There are yet more!

Animé and Manga have also called upon this plotline. There are more than I have pictured here but these are the two I most enjoyed. Sword Art Online is really a love story that develops over a long period of time. An online game, on it’s opening day, traps thousands of new players inside of it – they must defeat all 100 levels. If they die in the game then they also die in real life. Subsequently the 1400 people stuck in the game settle in for the long haul. They are stuck in SAO for over two years before the game is defeated by our hero… I think what I truly enjoyed, because the characters who were charming, was the society that formed inside the game. People really had to live inside the game for two years and the styles of gameplay were explored in interesting ways – the PC killers, the skill buffers, the equipment chasers etc… Those that fight in leagues on the front lines clearing through the game, the large cities with characters who have specialized in certain skills (fishing, blacksmithing, cooking etc…). Fascinating and fun. .Hack is a little more on the fun side and not. I think it is an interesting mix of Tad Williams series, in it’s grave consequences kind of way, but it is often quite light hearted and fun. Also, the protagonists aren’t necessarily stuck in the game… but it is a truly enjoyable read.

Oh, there are so many more! What are you favourites? Do you like this plot? I can see how some might find it a cheap trick for writers, but I would argue that it’s up to the writer to still create the world and focus on a kind of interrogation of humanity in some way.

 

  • One of the things I liked most about the original .hack series was the focus on how virtual worlds allow people to be who they want to be regardless of who they are in the ‘real’ world. You can be your preferred gender, your preferred race, you could even exist (as perceived by others) without deformity or handicaps which might affect you in the ‘real’ world.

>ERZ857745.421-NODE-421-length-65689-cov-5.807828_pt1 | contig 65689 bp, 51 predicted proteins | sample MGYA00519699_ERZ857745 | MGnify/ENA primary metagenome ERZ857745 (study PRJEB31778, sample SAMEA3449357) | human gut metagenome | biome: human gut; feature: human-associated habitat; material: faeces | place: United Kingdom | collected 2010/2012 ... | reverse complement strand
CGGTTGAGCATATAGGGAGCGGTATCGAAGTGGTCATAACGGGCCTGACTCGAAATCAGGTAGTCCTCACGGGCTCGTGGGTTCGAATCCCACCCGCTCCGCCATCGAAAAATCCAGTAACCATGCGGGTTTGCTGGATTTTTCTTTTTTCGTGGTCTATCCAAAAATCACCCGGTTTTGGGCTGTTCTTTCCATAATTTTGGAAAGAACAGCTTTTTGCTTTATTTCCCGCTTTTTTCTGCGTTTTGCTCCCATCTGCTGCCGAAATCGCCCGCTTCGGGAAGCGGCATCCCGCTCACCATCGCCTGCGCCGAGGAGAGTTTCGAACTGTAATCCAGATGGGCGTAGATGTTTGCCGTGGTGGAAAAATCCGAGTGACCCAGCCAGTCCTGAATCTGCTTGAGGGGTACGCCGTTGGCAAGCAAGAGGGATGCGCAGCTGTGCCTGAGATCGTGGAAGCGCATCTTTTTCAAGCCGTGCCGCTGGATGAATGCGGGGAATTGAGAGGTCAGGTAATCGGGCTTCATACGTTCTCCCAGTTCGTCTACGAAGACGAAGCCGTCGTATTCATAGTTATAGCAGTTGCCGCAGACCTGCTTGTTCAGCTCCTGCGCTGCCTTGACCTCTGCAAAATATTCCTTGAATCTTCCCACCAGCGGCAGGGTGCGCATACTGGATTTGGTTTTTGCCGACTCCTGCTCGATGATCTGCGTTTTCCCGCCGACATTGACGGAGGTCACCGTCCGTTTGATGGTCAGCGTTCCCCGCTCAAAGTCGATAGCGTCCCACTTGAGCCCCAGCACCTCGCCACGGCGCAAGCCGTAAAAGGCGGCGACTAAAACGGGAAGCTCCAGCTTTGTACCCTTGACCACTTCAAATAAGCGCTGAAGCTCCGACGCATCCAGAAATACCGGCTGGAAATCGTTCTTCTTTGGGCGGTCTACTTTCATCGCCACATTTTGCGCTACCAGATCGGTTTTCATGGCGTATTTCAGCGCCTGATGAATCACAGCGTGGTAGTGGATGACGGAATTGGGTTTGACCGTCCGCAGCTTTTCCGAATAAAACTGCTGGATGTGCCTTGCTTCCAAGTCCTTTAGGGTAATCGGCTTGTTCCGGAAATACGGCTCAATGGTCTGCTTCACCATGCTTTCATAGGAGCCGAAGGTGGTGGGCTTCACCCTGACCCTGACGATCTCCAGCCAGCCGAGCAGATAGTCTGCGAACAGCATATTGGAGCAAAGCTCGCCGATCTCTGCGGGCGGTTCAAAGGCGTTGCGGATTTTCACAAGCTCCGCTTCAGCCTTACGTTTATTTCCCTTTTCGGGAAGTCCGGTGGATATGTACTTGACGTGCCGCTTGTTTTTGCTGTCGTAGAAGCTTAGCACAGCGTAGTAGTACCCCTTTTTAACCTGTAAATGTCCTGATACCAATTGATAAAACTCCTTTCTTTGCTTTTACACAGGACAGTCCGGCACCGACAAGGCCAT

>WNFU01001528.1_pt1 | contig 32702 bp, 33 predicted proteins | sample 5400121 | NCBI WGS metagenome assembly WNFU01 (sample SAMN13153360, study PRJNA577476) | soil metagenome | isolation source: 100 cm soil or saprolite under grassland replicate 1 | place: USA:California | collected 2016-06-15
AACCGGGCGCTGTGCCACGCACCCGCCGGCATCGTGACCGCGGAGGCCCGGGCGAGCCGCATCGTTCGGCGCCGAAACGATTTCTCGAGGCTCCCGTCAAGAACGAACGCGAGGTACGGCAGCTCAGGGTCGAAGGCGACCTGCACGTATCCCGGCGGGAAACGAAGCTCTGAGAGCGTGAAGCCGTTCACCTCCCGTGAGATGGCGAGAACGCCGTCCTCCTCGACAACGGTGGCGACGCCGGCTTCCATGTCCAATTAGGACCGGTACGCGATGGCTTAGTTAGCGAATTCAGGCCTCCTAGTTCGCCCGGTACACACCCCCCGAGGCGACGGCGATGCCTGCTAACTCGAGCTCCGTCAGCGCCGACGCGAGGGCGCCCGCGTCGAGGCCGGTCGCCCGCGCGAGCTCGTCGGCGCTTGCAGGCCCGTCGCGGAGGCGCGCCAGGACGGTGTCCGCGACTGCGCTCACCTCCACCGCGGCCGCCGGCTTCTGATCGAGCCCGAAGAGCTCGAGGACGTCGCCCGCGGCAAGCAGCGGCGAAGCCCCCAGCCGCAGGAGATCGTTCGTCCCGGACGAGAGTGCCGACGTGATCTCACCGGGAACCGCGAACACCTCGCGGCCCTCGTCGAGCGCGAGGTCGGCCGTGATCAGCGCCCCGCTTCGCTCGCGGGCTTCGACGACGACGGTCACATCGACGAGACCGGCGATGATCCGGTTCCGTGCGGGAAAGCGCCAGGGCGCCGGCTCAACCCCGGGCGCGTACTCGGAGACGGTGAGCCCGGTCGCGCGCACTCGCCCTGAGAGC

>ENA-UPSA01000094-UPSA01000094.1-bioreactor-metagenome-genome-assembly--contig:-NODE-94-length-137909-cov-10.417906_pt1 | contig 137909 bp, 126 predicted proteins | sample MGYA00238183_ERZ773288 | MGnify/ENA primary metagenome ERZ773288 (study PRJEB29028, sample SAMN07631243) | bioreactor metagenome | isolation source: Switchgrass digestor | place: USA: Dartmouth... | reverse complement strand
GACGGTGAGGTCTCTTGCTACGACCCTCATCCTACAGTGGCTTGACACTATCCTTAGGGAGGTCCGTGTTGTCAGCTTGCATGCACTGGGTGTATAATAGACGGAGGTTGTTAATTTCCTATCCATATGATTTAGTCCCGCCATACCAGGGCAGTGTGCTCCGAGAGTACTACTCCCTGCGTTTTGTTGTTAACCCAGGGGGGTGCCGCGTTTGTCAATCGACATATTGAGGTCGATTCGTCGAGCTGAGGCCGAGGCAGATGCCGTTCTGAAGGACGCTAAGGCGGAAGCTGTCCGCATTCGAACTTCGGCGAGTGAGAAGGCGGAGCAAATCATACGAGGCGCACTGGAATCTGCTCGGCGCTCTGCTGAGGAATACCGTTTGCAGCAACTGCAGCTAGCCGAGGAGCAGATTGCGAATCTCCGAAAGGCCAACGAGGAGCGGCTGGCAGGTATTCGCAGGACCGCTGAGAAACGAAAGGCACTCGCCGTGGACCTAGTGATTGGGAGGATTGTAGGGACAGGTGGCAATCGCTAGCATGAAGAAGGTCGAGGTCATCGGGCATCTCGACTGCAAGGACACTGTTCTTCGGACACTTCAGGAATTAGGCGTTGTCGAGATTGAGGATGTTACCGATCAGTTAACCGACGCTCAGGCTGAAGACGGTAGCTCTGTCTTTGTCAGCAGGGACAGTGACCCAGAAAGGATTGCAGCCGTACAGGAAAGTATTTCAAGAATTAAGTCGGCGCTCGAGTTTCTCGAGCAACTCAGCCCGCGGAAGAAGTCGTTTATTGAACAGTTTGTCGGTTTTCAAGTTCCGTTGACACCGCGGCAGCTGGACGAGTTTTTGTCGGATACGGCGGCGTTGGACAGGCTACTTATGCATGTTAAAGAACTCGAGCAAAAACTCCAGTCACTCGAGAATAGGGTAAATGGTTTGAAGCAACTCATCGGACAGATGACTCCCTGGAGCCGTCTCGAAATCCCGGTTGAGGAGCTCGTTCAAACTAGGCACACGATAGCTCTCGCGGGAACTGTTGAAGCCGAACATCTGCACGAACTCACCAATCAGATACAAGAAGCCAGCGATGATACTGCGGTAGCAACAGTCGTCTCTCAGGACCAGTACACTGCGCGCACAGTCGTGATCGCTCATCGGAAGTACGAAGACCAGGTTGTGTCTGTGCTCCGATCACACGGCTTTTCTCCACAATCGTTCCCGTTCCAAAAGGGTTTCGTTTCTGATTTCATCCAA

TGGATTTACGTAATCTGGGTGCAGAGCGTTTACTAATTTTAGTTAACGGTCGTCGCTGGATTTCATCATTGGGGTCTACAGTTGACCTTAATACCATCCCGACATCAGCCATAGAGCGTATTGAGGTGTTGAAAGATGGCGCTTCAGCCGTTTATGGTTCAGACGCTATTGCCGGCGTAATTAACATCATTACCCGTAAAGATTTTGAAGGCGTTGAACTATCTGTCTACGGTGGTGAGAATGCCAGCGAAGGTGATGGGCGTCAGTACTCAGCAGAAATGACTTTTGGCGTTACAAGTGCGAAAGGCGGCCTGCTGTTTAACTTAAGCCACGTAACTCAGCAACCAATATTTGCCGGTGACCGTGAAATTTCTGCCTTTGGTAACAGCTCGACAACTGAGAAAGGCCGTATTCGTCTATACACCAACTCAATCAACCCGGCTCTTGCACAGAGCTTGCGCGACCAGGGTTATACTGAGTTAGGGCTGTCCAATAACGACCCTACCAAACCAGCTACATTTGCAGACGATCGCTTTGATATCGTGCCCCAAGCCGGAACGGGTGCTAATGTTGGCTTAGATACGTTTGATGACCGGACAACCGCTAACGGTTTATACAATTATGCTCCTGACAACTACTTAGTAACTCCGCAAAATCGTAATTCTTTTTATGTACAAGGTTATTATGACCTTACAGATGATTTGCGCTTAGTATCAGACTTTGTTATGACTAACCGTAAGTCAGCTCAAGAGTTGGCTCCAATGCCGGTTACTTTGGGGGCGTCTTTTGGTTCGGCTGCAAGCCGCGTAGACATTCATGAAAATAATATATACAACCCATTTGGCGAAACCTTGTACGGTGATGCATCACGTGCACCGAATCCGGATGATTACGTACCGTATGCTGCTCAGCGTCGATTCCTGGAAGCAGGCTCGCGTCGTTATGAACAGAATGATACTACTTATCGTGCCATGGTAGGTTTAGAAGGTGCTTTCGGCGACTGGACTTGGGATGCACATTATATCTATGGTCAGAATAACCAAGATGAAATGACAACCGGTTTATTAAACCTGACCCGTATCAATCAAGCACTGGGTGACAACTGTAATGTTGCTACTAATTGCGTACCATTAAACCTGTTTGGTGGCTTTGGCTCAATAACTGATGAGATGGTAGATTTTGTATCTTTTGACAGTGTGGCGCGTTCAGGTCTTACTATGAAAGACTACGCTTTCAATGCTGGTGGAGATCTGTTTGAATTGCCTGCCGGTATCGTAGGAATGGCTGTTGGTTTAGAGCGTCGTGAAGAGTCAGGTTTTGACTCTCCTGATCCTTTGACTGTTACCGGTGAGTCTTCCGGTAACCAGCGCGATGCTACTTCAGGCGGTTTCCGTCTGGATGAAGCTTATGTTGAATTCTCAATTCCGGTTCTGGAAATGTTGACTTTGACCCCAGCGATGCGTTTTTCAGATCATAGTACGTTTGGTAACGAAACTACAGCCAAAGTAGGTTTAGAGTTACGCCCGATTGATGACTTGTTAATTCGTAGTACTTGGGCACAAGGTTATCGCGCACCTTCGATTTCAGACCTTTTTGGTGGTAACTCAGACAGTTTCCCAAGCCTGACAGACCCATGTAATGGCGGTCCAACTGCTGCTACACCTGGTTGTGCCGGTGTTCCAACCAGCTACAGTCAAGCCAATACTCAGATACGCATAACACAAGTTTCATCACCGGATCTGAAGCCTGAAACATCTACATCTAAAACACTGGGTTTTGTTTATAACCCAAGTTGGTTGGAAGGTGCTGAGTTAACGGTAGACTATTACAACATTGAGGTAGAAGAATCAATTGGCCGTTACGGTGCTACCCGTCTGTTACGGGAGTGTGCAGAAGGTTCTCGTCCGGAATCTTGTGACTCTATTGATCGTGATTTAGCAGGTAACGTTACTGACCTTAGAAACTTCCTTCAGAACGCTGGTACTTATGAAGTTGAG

• Yeah this was a really enjoyable aspect of .Hack.

      I had a friend at UBC who looked into cross-gender playing, choice and character generation in video games and it was fascinating. There were many reasons for choosing to play this way, and I enjoy it when “stuck in a video game” stories explore this mode of play.

      • It’s also of note, I think, because it came out during the incredibly narrow window of time when social media was just ramping up but before digital cameras became so ubiquitous that one was expected to have or provide pictures on a moment’s notice. During that time, anyone on the internet could be whomever they wanted to be. Of course that also led to things like the “no women on the internet” and “GIRL – Guy In Real Life” tropes, but that was also before anyone was having any sort of real discussion about gender-identity and the internet.

  • Janet

    VVV’s Rasmussem trilogy is so much fun! Thanks for mentioning them, Steph. Heir Apparent is my favourite, but User Unfriendly and Deadly Pink are fun and get more into exploring gender dynamics and RL relationships being altered (for better or worse) by the game. Which one do you like best?
    Also, where’d you get your copy of Witch and Wombat? You’ve convinced me I want to read it 🙂

    • Haha Witch and Wombat is awesome – I honestly think I found it used. It might be at the library?

      I really enjoyed User Unfriendly, the tone is just hilarious but VVV manages to keep the tensions high as well. I think Deadly Pink is probably up there though, I really enjoyed the darkness offered by this one – and the way that humans are always just human despite what power a game can offer them.